Our Bureau

New Delhi, Feb. 2

THE households in the eastern States of Bihar, Jharkhand, West Bengal, Assam and the rural areas of Orissa seem to be more conservative in borrowing than those in the other States.

According to a report by the National Sample Survey Organisation, the eastern States had reported much lower average amount of borrowings than those of the other States throughout the three decades that ended on 2002-03.

However, some of the northern States such as Punjab, Haryana and the southern States Kerala, Tamil Nadu and Andhra Pradesh reported high amount of borrowings during this period.

NSSO's survey on `Household borrowings and repayments in India during 2002-03' also showed that the average amount of borrowing of a household belonging to the highest asset holding class (Rs 8 lakh and above) was about 27 times that in the lowest asset holding class (less than Rs 0.15 lakh) in the rural areas. In the urban areas, this differential stood at 17 times.

All States and Union Territories were covered under the survey. The survey was spread over 6,552 villages and 3,757 urban blocks covering 91,192 households in the rural sector and 52,093 households in the urban areas.

During 2002-03, about 21 per cent of the rural households and 15 per cent of the urban households reported borrowings. In Tamil Nadu, Kerala and Andhra Pradesh, the proportion of households reporting cash borrowings during 2002-03 was very high in both the rural (between 33 and 42 per cent) and the urban (between 30 and 35 per cent) areas. Whereas, in Jammu and Kashmir, Uttaranchal and Delhi, the incidence of borrowing was very low - ranging from 3 to 6 per cent in the rural areas and from 1 to 3 per cent in the urban areas.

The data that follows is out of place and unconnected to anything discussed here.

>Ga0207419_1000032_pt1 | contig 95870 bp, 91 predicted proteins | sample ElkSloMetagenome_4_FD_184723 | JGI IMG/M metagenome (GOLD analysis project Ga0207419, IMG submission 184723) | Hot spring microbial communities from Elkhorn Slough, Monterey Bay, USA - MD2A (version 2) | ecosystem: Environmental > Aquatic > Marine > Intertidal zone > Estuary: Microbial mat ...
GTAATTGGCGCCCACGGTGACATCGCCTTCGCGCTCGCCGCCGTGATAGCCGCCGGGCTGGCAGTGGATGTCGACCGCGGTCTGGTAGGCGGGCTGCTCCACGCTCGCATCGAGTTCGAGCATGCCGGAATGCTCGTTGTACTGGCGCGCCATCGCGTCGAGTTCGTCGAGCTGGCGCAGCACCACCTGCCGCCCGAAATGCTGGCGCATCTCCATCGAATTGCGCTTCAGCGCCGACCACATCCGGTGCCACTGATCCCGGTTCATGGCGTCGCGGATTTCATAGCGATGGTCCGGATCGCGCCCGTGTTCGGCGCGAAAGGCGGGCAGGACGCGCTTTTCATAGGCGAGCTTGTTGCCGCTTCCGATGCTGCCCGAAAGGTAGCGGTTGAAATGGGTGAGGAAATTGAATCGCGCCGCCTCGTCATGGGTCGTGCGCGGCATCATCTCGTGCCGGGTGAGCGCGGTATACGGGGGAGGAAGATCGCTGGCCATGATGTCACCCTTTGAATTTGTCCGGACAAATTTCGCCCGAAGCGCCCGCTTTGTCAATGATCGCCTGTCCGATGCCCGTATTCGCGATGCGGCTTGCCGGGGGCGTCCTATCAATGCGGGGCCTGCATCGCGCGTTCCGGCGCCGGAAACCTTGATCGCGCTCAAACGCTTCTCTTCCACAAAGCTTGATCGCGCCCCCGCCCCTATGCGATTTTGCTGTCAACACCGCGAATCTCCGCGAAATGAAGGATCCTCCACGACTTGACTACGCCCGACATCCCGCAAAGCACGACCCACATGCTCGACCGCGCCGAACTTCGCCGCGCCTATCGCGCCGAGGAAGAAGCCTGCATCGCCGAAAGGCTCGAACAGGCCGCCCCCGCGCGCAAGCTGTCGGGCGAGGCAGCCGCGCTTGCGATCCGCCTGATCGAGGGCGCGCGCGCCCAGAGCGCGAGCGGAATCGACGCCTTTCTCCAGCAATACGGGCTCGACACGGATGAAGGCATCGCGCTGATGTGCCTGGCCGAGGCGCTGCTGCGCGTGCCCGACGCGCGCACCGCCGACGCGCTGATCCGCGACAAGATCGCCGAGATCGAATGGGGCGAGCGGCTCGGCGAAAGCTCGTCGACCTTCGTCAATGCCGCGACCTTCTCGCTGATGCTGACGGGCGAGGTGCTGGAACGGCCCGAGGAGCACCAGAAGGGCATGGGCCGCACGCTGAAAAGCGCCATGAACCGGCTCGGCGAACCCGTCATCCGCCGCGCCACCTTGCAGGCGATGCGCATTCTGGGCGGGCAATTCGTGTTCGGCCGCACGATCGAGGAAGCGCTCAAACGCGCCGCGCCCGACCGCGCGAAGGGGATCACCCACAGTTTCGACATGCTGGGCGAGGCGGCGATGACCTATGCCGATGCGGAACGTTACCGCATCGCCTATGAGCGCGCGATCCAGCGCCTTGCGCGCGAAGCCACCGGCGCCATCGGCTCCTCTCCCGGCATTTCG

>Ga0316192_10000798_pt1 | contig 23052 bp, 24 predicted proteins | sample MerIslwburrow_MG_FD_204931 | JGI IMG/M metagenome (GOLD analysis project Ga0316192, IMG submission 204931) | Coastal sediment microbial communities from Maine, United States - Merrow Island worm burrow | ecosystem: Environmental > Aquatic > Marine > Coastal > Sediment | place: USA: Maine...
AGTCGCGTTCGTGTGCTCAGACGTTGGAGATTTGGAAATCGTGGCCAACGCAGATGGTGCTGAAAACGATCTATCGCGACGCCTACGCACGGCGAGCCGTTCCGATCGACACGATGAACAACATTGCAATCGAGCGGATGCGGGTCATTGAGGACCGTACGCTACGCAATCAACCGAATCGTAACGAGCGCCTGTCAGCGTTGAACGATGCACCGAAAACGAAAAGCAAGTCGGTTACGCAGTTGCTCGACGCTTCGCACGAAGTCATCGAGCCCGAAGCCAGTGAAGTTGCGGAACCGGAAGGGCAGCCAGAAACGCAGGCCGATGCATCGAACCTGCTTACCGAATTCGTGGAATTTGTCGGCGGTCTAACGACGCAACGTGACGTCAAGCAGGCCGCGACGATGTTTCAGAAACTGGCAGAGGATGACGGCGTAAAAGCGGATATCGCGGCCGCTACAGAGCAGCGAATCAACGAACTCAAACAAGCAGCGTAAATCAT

The survey revealed that about 73 per cent of the households in India were estimated to be in the rural areas. Among the rural households, about 60 per cent were cultivator households, implying that they operated at least 0.002 hectare of land during the last 365 days.

Among the urban households, about 36 per cent were self-employed households. Their major source of income during the last 365 days was through self-employment of the household members.

(This article was published in the Business Line print edition dated February 3, 2006)
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